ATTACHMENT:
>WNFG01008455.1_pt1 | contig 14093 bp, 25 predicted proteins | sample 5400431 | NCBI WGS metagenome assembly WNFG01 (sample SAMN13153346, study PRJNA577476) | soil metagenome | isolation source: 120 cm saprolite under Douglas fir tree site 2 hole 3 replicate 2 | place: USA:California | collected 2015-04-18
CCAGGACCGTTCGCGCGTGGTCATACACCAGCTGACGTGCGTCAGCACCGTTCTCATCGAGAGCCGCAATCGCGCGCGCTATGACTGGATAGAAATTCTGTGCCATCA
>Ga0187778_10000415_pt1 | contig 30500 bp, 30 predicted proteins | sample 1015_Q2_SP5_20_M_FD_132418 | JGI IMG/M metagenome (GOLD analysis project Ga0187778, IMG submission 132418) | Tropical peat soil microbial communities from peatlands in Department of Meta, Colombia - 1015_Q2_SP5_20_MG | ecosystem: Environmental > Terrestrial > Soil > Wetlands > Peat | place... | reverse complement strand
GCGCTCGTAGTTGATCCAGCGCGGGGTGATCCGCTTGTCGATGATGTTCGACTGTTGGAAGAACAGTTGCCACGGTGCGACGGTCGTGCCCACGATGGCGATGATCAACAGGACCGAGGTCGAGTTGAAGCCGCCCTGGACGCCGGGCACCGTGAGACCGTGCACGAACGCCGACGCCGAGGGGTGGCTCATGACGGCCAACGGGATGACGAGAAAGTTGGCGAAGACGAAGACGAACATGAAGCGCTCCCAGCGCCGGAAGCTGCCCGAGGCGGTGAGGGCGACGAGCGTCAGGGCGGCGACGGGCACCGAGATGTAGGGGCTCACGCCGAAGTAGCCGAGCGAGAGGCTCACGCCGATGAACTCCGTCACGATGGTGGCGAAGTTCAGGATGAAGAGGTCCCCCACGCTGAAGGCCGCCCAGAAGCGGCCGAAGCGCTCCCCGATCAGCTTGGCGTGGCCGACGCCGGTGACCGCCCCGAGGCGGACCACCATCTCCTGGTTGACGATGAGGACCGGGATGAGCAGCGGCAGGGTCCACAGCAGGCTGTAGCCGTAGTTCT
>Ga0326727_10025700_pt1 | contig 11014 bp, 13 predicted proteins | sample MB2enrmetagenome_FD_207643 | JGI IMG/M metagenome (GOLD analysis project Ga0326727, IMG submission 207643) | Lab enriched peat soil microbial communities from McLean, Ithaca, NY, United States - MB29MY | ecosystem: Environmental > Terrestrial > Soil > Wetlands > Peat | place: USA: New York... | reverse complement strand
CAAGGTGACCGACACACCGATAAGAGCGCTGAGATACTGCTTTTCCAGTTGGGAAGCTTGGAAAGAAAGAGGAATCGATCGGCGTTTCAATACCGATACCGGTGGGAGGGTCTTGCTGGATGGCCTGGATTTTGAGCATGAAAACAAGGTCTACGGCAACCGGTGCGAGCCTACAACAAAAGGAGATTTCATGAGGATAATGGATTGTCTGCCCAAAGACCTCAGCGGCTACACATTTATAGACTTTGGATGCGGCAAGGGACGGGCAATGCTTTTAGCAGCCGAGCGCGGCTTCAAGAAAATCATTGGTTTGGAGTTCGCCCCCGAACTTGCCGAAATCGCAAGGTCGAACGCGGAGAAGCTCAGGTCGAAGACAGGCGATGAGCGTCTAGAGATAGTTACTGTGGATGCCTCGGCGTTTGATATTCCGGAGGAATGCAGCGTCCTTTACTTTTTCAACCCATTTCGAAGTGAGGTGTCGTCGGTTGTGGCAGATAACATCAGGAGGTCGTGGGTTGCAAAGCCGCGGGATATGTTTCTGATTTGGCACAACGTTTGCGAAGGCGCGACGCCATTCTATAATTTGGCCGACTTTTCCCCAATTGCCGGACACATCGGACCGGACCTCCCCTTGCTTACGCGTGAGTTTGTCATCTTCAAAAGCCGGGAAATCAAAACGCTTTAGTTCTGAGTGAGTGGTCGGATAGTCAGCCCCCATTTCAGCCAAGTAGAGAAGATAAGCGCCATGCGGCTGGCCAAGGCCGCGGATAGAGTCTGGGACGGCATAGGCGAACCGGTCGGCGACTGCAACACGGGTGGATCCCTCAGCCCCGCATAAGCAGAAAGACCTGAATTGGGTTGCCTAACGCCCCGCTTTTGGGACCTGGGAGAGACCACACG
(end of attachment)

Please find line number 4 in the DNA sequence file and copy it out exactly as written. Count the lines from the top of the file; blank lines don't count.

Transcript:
GCGCTCGTAGTTGATCCAGCGCGGGGTGATCCGCTTGTCGATGATGTTCGACTGTTGGAAGAACAGTTGCCACGGTGCGACGGTCGTGCCCACGATGGCGATGATCAACAGGACCGAGGTCGAGTTGAAGCCGCCCTGGACGCCGGGCACCGTGAGACCGTGCACGAACGCCGACGCCGAGGGGTGGCTCATGACGGCCAACGGGATGACGAGAAAGTTGGCGAAGACGAAGACGAACATGAAGCGCTCCCAGCGCCGGAAGCTGCCCGAGGCGGTGAGGGCGACGAGCGTCAGGGCGGCGACGGGCACCGAGATGTAGGGGCTCACGCCGAAGTAGCCGAGCGAGAGGCTCACGCCGATGAACTCCGTCACGATGGTGGCGAAGTTCAGGATGAAGAGGTCCCCCACGCTGAAGGCCGCCCAGAAGCGGCCGAAGCGCTCCCCGATCAGCTTGGCGTGGCCGACGCCGGTGACCGCCCCGAGGCGGACCACCATCTCCTGGTTGACGATGAGGACCGGGATGAGCAGCGGCAGGGTCCACAGCAGGCTGTAGCCGTAGTTCT